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Graph of the Intermittent Time Period
Posted By Bill Baer On August 18, 2010 @ 8:49 am In Graphs,MLB,Philadelphia Phillies,Sabermetrics | 9 Comments
Rumors of the offense’s demise may be greatly exaggerated. Although they have been shut out on ten different occasions (four of them at the hands of New York Met pitchers), the Phillies are slowly climbing back up the offensive leaderboards. Their average 4.75 runs per game is second-best in the National League behind the Cincinnati Reds.
As the following chart will show, the Phillies actually have quite a crew of above-average hitters:
(If you’re not familiar with wOBA, stop by the new stats page.)
Jayson Werth leads the pack with a .397 wOBA that is ninth-best in all of baseball. He is currently tied with Adrian Beltre and just ahead of Robinson Cano. Contrary to popular opinion, Werth is enjoying the best offensive season of his career.
No surprise that Ryan Howard and Chase Utley come in at two and three, respectively. Utley could be as high as Werth given his career .388 wOBA, but he was slumping for a while before his injury. From May 16 to June 28, Utley compiled a triple-slash line of .239/.331/.336 (.667 OPS). He went 0-for-5 last night in his first game since June 28.
Ross Gload should surprise you. During the first half, he wasn’t getting much playing time — maybe two or three starts per month. Once Howard injured his ankle, Charlie Manuel gave Gload more at-bats and it paid off. In the ten games in which he has played while Howard has been out, Gload has a triple-slash line of .320/.433/.600 (1.033 OPS).
Carlos Ruiz is another surprise. He is routinely lauded for his defensive contributions as well as his ability to work with the pitchers; he was never expected to do much with the bat, especially after his disappointing .279 wOBA in 2008. This year, though, Ruiz has become one of the better offensive catchers in baseball. Among catchers with at least 200 plate appearances this season, Ruiz has the seventh-best wOBA, just ahead of John Jaso and Miguel Olivo and slightly behind Jorge Posada and Miguel Montero. He’s also been on a three-week tear: since July 27, Ruiz’s triple-slash line is impressive: .361/.378/.597. Best of all, a healthy portion of those hits have come in higher-leverage situations. Although they may not be predictive of anything, the stats show that his timing is indeed impeccable.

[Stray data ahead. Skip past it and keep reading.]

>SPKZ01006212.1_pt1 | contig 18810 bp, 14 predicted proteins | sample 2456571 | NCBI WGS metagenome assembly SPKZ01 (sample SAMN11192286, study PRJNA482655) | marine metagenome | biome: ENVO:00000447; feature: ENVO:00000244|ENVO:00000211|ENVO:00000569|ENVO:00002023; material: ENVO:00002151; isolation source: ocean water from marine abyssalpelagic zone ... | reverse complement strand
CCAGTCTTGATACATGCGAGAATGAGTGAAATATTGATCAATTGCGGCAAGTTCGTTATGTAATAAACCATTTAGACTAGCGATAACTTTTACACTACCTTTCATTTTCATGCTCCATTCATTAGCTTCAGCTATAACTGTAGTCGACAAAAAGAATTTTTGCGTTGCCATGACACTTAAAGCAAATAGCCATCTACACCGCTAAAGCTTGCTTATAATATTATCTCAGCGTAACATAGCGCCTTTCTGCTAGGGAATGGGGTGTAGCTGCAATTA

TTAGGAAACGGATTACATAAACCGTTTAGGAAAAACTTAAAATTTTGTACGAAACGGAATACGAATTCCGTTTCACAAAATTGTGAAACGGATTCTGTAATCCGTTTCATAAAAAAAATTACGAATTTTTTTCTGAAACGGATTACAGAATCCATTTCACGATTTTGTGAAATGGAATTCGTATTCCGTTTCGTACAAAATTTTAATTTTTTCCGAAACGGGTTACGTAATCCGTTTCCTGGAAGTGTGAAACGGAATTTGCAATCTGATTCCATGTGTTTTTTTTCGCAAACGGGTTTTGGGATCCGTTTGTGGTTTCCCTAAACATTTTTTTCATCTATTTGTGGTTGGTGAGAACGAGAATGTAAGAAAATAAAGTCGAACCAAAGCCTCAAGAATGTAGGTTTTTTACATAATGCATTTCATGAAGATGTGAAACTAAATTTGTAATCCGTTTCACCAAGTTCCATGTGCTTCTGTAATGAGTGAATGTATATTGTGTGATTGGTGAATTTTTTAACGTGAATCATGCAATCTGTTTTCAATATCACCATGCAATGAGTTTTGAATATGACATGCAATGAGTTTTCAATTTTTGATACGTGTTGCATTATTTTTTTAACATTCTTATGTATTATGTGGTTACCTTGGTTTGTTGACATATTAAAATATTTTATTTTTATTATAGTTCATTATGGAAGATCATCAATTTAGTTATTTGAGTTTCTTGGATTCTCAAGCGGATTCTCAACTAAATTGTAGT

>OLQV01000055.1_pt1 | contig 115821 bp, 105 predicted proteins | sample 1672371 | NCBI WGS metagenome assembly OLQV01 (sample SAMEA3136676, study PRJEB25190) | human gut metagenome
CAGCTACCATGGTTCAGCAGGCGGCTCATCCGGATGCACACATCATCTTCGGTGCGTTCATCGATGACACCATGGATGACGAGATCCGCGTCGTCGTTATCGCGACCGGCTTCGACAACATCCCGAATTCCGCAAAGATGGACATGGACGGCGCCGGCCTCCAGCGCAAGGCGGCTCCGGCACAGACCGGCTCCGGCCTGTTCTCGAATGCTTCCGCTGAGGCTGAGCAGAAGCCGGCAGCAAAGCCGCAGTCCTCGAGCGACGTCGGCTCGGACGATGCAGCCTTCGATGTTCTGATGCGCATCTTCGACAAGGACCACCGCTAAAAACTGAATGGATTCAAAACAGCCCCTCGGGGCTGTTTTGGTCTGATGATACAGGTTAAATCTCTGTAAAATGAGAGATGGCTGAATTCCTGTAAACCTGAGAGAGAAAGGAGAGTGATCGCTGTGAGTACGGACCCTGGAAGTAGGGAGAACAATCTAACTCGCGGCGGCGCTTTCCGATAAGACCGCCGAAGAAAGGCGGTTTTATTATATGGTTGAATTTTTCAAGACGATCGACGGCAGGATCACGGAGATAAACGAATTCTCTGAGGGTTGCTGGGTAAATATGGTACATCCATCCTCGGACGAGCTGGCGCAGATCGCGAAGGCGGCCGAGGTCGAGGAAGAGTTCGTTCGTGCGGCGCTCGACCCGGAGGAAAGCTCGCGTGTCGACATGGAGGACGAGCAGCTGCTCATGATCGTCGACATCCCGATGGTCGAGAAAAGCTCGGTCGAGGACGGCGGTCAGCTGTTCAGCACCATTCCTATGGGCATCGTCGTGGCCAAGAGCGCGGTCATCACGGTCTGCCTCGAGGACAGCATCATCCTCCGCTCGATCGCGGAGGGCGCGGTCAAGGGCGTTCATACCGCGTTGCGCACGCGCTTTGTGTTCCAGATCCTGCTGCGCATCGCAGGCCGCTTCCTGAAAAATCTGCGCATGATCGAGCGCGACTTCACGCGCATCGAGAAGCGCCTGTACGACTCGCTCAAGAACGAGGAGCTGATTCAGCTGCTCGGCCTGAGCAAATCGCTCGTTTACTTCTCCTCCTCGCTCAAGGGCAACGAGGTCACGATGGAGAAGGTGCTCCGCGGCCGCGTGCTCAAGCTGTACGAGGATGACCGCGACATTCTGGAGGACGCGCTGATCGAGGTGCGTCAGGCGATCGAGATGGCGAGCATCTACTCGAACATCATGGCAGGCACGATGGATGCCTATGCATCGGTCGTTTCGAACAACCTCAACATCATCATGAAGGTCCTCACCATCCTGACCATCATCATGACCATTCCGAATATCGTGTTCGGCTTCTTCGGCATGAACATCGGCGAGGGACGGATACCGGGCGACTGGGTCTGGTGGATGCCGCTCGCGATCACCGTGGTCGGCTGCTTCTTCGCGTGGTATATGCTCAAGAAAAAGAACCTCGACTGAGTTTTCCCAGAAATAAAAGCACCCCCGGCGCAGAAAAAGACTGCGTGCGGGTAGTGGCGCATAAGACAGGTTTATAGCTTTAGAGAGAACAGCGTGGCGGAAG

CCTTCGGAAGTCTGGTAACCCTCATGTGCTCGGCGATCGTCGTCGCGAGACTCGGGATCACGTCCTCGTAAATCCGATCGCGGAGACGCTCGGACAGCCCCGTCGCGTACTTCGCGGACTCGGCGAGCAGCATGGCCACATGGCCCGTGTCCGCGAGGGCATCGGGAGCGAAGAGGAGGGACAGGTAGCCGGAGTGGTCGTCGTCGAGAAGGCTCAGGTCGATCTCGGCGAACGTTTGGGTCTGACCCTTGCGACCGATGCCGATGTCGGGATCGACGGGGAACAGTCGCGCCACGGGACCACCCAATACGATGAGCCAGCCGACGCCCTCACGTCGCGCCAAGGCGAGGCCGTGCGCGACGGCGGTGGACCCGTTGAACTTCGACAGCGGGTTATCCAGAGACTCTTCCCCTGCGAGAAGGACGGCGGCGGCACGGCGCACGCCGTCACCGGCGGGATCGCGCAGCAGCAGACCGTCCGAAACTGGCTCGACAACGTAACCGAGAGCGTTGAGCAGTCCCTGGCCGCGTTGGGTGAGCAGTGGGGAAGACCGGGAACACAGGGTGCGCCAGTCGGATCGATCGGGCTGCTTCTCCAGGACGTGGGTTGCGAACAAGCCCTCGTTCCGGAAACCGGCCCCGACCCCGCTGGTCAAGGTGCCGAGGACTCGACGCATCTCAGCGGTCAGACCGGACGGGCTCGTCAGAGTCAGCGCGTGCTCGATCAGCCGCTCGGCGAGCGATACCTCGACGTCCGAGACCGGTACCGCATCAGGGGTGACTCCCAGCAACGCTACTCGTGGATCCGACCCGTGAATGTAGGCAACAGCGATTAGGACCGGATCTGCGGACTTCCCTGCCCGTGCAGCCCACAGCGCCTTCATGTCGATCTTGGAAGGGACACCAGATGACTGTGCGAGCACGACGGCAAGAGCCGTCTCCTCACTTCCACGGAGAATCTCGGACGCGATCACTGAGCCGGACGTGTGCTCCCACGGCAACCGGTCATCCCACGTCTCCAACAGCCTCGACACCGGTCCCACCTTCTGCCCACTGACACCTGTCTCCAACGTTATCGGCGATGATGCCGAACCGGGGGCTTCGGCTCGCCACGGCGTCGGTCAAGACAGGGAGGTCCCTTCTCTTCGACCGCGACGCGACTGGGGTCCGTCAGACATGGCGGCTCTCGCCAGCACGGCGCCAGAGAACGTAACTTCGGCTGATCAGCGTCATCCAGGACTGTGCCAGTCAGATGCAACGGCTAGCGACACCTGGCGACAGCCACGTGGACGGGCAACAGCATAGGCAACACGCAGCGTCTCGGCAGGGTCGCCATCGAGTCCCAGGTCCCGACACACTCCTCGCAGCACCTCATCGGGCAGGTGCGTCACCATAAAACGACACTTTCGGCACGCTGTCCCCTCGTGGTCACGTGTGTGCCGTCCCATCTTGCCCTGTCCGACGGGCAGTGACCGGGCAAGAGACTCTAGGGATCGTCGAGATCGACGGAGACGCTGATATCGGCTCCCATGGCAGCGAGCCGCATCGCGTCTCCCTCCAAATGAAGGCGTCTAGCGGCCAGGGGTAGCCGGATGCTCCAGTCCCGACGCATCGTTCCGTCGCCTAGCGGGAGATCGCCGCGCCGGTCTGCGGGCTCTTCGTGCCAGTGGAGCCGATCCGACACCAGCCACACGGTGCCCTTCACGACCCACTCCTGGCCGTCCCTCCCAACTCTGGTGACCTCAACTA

Shane Victorino and Jimmy Rollins have the most room for improvement. Victorino hasn’t been hitting as many line drives, having hit more fly balls instead. Sadly, his BABIP on fly balls is a staggeringly low .042, much lower than the National League average .136. This may be because Victorino has adopted a more power-oriented approach — his HR/FB went from 5.5% last year to 10.6% this year, causing his ISO to go up by 35 points.
Rollins’ trend is the opposite of Victorino’s. He’s drawn more walks, struck out less and hit for very little power (.114 ISO). The calf injury likely deserves a lot of blame but there are signs that Rollins is feeling healthier. In the first 21 games after his injury, he attempted only one steal. Since July 17 (26 games), he’s stolen nine bases in nine attempts. Hopefully the power is the next thing to come back to him.
As frustrating as this offense has been this year, the Phillies are finally getting closer to full health and should be back to scoring runs in bunches. Just in time for another late-season playoff push.
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